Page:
Methyl jasmonate

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Methyl jasmonate
Methyl jasmonate
Names
IUPAC name
Methyl (1R,2R)-3-Oxo-2-(2Z)-2-pentenyl-cyclopentaneacetate
Other names
Methyl jasmonate
Identifiers
3D model (JSmol)
ChEBI
ChemSpider
ECHA InfoCard 100.013.562 Edit this at Wikidata
EC Number
  • 243-497-1
KEGG
UNII
  • InChI=1S/C13H20O3/c1-3-4-5-6-11-10(7-8-12(11)14)9-13(15)16-2/h4-5,10-11H,3,6-9H2,1-2H3/b5-4-/t10-,11-/m1/s1 ☒N
    Key: GEWDNTWNSAZUDX-WQMVXFAESA-N ☒N
  • InChI=1/C13H20O3/c1-3-4-5-6-11-10(7-8-12(11)14)9-13(15)16-2/h4-5,10-11H,3,6-9H2,1-2H3/b5-4-/t10-,11-/m1/s1
    Key: GEWDNTWNSAZUDX-WQMVXFAEBM
  • O=C1[C@H](C/C=C\CC)[C@@H](CC(OC)=O)CC1
Properties
C13H20O3
Molar mass 224.3 g/mol
Appearance Colorless liquid
Melting point < 25 °C (77 °F; 298 K)
Boiling point 88 to 90 °C (190 to 194 °F; 361 to 363 K) at 0.1 mmHg
Except where otherwise noted, data are given for materials in their standard state (at 25 °C [77 °F], 100 kPa).
☒N verify (what is checkY☒N ?)

Methyl jasmonate (abbreviated MeJA) is a volatile organic compound used in plant defense and many diverse developmental pathways such as seed germination, root growth, flowering, fruit ripening, and senescence.[1] Methyl jasmonate is derived from jasmonic acid and the reaction is catalyzed by S-adenosyl-L-methionine:jasmonic acid carboxyl methyltransferase.[2]

Description[edit]

Plants produce jasmonic acid and methyl jasmonate in response to many biotic and abiotic stresses (in particular, herbivory and wounding), which build up in the damaged parts of the plant. The methyl jasmonate can be used to signal the original plant’s defense systems or it can be spread by physical contact or through the air to produce a defensive reaction in unharmed plants. The unharmed plants absorb the airborne MeJA through either the stomata or diffusion through the leaf cell cytoplasm. An herbivorous attack on a plant causes it to produce MeJA both for internal defense and for a signaling compound to other plants.[3]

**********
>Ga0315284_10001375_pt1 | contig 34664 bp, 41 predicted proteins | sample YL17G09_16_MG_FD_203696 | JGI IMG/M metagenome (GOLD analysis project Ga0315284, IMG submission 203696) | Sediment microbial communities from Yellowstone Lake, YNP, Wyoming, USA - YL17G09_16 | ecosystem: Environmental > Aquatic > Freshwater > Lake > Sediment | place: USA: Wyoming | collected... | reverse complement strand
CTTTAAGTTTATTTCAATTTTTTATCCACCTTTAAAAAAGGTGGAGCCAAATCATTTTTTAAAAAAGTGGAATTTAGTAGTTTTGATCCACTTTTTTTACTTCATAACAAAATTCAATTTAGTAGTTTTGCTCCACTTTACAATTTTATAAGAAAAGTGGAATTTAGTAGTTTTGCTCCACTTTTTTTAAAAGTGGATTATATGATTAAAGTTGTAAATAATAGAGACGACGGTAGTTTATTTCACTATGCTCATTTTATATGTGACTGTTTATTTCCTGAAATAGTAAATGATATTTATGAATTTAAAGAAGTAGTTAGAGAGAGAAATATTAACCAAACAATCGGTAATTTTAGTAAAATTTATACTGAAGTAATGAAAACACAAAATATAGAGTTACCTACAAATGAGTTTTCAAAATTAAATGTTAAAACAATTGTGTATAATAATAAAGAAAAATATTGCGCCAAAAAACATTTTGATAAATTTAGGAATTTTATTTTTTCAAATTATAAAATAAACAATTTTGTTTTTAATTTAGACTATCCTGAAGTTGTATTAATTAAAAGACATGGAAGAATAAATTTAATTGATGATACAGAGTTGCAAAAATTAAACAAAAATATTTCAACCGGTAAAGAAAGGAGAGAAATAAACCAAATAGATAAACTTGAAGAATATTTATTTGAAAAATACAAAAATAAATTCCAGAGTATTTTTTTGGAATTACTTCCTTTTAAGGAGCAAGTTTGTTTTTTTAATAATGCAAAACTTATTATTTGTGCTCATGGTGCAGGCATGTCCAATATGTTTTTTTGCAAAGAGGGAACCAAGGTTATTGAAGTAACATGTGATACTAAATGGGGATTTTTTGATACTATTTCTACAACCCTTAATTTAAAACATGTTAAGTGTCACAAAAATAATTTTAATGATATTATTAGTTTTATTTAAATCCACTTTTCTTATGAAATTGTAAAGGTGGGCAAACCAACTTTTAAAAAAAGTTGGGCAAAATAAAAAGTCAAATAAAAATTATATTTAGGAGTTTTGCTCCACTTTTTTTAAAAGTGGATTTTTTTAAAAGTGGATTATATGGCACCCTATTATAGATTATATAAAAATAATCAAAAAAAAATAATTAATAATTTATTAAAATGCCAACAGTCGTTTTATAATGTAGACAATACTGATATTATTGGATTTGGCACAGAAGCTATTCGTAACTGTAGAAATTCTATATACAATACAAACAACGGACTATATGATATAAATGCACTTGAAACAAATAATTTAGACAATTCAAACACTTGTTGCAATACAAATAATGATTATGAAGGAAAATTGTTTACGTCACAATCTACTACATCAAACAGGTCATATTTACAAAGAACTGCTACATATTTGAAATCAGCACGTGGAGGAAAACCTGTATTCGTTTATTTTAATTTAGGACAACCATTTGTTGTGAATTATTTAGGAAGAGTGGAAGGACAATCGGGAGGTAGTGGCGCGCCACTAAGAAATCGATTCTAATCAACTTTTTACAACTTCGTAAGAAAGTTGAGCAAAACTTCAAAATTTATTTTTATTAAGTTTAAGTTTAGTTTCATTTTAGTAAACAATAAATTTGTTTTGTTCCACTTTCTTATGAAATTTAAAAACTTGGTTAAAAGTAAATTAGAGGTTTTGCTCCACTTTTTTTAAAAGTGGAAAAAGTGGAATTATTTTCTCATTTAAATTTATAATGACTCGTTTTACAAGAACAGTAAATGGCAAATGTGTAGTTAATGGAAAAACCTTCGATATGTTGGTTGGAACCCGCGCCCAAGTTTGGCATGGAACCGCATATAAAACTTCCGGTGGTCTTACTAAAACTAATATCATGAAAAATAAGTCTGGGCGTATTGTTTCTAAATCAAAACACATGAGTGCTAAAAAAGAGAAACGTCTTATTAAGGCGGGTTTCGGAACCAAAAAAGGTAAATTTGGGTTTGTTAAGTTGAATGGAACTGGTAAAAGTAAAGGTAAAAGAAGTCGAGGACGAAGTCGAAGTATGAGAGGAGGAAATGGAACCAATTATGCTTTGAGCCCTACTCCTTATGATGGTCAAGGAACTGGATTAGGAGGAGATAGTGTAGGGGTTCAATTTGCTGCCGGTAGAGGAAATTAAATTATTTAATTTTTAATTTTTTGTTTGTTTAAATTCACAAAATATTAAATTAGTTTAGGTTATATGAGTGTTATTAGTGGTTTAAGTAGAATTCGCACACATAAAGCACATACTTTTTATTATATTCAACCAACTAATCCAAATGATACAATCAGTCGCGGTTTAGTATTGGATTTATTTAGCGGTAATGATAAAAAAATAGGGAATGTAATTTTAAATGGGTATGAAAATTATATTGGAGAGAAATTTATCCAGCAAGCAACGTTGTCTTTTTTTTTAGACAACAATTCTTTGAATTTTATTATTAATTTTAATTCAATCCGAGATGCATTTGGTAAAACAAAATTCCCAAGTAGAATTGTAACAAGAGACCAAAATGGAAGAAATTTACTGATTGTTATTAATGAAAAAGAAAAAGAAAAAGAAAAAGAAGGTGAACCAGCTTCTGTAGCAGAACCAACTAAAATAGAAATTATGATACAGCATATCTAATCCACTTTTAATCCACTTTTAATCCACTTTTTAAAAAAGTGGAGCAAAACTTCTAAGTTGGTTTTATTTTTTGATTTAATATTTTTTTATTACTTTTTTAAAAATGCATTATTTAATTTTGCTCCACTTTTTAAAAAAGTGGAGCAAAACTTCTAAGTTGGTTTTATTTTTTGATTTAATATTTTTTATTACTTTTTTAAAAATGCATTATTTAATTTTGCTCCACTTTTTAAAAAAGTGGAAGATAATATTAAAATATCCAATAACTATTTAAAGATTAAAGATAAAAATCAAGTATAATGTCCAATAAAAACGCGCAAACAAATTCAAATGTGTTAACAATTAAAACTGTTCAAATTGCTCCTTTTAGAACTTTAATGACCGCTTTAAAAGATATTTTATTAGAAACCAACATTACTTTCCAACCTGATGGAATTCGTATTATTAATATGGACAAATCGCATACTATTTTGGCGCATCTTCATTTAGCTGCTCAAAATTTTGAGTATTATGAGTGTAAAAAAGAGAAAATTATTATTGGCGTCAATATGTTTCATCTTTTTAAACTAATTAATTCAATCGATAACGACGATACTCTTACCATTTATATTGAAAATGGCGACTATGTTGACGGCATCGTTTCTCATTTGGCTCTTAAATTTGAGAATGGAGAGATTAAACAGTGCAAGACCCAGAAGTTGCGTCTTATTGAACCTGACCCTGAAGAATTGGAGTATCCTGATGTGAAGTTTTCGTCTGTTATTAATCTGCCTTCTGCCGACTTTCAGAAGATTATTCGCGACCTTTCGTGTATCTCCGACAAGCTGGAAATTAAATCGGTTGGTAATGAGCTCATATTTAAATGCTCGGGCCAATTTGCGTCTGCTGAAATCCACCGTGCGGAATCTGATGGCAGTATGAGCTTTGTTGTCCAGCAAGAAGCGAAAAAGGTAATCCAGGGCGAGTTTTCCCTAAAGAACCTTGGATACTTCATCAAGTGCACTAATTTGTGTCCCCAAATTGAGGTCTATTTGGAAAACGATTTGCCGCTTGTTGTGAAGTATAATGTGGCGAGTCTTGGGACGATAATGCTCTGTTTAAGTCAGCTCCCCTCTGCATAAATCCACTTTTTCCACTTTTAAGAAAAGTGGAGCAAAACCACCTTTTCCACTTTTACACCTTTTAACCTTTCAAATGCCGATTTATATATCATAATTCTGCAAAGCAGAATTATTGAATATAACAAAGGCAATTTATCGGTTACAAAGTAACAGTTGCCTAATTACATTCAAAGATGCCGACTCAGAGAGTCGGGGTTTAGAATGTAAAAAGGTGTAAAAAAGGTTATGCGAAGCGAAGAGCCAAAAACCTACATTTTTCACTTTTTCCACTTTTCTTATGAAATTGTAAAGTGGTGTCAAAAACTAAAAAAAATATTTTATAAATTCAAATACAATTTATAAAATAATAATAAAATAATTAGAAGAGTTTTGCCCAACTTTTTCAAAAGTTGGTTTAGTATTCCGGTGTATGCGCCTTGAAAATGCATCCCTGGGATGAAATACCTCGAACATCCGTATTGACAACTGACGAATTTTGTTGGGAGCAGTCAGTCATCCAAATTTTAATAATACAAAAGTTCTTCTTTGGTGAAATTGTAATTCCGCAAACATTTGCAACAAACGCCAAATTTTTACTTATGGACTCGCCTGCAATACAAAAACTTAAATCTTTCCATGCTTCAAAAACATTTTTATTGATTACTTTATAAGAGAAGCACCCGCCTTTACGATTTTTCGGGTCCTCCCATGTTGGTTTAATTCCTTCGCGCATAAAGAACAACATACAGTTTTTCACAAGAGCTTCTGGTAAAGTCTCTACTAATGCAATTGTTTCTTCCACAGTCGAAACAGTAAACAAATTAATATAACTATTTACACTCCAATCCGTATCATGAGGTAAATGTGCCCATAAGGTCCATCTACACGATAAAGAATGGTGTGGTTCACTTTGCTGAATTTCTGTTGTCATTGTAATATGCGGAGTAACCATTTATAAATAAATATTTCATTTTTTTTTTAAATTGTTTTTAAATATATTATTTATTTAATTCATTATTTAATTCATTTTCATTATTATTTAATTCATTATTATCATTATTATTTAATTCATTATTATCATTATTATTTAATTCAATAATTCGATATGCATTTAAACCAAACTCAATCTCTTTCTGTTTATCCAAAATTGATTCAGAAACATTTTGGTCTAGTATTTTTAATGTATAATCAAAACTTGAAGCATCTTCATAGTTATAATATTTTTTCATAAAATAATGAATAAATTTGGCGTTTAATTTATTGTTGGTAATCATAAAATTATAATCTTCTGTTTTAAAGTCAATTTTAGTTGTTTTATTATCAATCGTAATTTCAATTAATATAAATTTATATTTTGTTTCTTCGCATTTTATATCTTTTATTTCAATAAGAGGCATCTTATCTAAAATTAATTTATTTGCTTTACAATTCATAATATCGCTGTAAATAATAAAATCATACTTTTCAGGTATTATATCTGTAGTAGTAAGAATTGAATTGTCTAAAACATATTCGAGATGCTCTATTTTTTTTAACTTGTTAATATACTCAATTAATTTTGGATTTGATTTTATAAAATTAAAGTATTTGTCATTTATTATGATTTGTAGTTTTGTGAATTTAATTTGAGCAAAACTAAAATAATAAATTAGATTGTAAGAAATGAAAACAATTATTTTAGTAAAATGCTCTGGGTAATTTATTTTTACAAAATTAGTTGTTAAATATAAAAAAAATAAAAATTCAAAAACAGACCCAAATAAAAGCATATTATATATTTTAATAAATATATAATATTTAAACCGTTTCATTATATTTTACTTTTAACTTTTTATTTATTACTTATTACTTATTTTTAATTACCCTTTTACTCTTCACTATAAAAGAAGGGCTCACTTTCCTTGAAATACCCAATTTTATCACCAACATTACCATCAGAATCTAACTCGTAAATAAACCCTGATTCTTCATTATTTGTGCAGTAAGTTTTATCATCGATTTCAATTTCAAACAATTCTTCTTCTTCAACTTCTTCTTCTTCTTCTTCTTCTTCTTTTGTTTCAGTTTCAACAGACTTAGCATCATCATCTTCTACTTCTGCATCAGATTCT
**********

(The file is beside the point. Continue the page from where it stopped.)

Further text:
Defense chemicals[edit]

MeJA can induce the plant to produce multiple different types of defense chemicals such as phytoalexins (antimicrobial),[4] nicotine or protease inhibitors.[3] The protease inhibitors interfere with the insect digestive process and discourage the insect from eating the plant again.

MeJA has been used to stimulate traumatic resin duct production in Norway spruce trees.[5] This can be used as a defense against many insect attackers as a type of vaccine.[6]

Experiments[edit]

External application of methyl jasmonate has been shown to induce plant defensive responses against both biotic and abiotic stressors. When treatments of methyl jasmonate were applied to Picea abies (Norway spruce), the accumulation of monoterpene and sesquiterpene compounds doubled in the spruce needle tissues, a response that normally is only triggered when the tissue is damaged.[7]

In an experiment testing the effect of methyl jasmonate treatments on drought tolerance, strawberry plants were shown to alter their metabolism and were better able to withstand water stress and drought conditions by lowering the amount of transpiration, and membrane-lipid peroxidation.[8]

External application of methyl jasmonate has also shown a propensity for inducing an increased resistance to insect herbivory in some agricultural crops, such as brassicas and tobacco. Plants treated with methyl jasmonate and exposed to insect herbivores had significantly lower levels of herbivory, and the insect herbivores had slower development, when compared to untreated plants.[9]

In recent experiments, methyl jasmonate has been shown to be effective at preventing bacterial growth in plants when applied in a spray to the leaves. The antibacterial effect is thought to be because of methyl jasmonate inducing resistance.[10]

MeJA is also a plant hormone involved in tendril (root) coiling, flowering, seed and fruit maturation. An increase of the hormone affects flowering time, flower morphology and the number of open flowers.[11] MeJA induces ethylene-forming enzyme activity, which increases the amount of ethylene to the amount necessary for fruit maturation.[12]

Increased amounts of methyl jasmonate in plant roots have shown to inhibit their growth.[13] It is predicted that the higher amounts of MeJA activate previously unexpressed genes within the roots to cause the growth inhibition.[12]